Data Visualization

This course will provide students with hands-on skills in the area of data journalism and information visualization. The class will be project-based, with students working in teams to develop data journalism stories and the accompanying information visualizations. In the process, we will cover a range of data retrieval and analysis tools, as well as current approaches to information visualization from a variety of disciplines. 

International Newsroom: How to Cover Armies and Spies

Armies and intelligence services are among the most powerful and secretive of institutions, in democracies and authoritarian states alike. They are monopolists of the legitimate use of force, arbiters of war and peace and outsized consumers of national budgets. Covering militaries and spies well and revealingly is hard work that requires preparation and commitment. But it is vital journalism with a public purpose. And occasionally it is journalism that changes the world, from Sy Hersh’s My Lai massacre reporting to Abu Ghraib to Edward Snowden.

This course will prepare students to cover militaries and intelligence services, whether in the United States or abroad. We will take a broad approach, understanding security issues to include human rights, migration and the environment. We will review diverse sourcing strategies, durable story genres and professional and ethical conundrums on the beat. The intention is to equip students to take on defense, intelligence and related human rights reporting as a subject area for daily reporting, longform investigation or as a recurring part of a diversified career, with the understanding that the best sourcing in this field can require years to develop.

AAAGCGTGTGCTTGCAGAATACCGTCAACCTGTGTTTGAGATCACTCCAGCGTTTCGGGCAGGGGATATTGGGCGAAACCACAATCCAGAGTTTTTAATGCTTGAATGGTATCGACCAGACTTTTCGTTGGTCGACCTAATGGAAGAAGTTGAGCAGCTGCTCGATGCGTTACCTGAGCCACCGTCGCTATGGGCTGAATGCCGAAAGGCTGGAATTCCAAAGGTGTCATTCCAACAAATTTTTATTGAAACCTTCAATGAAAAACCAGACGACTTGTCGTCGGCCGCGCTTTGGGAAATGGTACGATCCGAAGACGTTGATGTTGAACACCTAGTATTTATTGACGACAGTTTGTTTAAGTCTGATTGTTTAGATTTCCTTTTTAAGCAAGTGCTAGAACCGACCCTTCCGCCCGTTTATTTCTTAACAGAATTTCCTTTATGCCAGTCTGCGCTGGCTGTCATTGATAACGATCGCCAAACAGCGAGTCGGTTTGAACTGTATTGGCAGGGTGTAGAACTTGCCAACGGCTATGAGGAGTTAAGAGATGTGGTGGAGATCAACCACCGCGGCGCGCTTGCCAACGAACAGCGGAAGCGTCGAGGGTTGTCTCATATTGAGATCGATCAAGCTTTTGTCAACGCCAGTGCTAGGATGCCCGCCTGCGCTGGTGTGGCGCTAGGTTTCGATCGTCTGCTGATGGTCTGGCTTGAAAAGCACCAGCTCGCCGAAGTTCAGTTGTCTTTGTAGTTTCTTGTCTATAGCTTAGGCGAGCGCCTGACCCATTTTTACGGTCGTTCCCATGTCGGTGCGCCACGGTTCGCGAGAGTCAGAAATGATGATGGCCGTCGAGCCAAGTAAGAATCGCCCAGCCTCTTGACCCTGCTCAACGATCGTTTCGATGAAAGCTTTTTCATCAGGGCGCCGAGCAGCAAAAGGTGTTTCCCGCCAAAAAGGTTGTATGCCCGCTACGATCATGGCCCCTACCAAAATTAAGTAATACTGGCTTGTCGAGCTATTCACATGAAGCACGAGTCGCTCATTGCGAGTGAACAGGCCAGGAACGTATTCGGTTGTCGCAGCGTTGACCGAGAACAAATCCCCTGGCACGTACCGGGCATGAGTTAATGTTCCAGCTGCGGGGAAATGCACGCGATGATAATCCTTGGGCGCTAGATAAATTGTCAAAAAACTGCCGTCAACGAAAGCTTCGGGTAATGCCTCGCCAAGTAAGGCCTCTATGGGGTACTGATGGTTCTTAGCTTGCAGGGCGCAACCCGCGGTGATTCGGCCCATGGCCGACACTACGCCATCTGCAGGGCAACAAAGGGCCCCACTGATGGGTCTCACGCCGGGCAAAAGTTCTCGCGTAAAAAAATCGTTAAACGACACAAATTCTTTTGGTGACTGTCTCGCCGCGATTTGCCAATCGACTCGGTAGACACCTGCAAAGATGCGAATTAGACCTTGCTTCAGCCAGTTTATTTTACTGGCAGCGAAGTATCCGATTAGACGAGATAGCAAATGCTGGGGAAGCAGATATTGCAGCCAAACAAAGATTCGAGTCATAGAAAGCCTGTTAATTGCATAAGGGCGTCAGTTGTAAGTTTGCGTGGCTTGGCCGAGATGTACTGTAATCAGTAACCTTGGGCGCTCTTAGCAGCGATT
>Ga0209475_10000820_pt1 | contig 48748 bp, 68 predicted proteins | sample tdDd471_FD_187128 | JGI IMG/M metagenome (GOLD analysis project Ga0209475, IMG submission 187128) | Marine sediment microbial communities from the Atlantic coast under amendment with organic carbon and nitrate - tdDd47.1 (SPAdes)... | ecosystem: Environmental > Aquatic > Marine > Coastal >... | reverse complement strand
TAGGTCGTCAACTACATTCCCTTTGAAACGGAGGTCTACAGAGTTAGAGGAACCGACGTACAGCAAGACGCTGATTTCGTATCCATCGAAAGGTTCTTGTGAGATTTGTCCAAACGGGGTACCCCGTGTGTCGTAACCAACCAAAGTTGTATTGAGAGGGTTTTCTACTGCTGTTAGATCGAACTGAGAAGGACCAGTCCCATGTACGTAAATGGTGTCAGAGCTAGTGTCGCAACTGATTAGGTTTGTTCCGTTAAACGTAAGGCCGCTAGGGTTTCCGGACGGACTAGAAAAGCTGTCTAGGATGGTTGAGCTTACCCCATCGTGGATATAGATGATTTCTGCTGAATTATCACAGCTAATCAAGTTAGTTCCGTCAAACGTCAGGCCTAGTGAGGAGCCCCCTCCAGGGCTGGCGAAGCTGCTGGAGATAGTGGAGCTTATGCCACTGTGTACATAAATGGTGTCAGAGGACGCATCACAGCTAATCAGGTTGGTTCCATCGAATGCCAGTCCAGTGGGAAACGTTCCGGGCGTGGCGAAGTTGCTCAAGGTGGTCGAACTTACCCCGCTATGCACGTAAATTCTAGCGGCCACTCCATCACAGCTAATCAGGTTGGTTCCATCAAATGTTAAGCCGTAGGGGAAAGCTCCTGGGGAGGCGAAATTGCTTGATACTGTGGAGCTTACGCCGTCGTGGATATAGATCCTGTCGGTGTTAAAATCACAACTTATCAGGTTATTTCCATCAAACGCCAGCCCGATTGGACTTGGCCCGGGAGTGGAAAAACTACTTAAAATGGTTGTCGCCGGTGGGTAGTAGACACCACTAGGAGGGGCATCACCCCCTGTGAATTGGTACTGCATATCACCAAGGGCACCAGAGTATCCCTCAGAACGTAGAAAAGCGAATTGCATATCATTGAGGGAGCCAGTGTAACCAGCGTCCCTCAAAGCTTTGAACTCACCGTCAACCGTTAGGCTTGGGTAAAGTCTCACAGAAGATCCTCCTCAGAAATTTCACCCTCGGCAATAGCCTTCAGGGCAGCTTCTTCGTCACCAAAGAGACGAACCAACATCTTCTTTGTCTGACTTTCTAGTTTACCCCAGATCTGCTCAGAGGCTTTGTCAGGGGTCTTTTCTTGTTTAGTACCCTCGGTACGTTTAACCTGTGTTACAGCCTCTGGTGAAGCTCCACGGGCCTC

Each student will complete a significant piece of narrative reporting accessible from the United States.

We will also undertake a class project about the war in Syria, incorporating data journalism methods and investigative reporting on public records, satellite imagery, user-generated content and confidential source development. The project should provide a strong, accessible body of collaborative work for each enrolled student to highlight in a portfolio. The class will satisfy workshop requirements for both investigative and data concentrators in the M.S. program.

Journalistic Computing

This course unpacks the ways in which data, code and algorithms are reshaping systems of power in the world, training students to be better reporters and to hold the people and institutions behind these systems accountable. This critical view is made possible through rigorous training in data and computing, preparing students to use these tools in an expanded reporting practice that finds and tells new kinds of stories. Our main programming language for the class willl be Python. Each week, students will read and analyze examples of data and computing in service of journalism; and each week we will dig deeper into the technical skills behind such stories with small coding assignments that mix story and technology. The course will end with a final project, an "act of journalism," that might be a story, a data visualization or a new data set or algorithm.